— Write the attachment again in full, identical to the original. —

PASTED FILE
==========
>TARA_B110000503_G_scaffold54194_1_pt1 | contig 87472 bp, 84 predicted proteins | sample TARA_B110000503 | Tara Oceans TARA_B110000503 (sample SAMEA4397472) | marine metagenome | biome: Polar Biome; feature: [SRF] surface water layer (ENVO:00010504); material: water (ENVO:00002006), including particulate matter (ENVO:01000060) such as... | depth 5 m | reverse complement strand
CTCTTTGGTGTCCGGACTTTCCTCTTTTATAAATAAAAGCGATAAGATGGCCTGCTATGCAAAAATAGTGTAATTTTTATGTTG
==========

>TARA_B110000503_G_scaffold54194_1_pt1 | contig 87472 bp, 84 predicted proteins | sample TARA_B110000503 | Tara Oceans TARA_B110000503 (sample SAMEA4397472) | marine metagenome | biome: Polar Biome; feature: [SRF] surface water layer (ENVO:00010504); material: water (ENVO:00002006), including particulate matter (ENVO:01000060) such as... | depth 5 m | reverse complement strand
CTCTTTGGTGTCCGGACTTTCCTCTTTTATAAATAAAAGCGATAAGATGGCCTGCTATGCAAAAATAGTGTAATTTTTATGTTG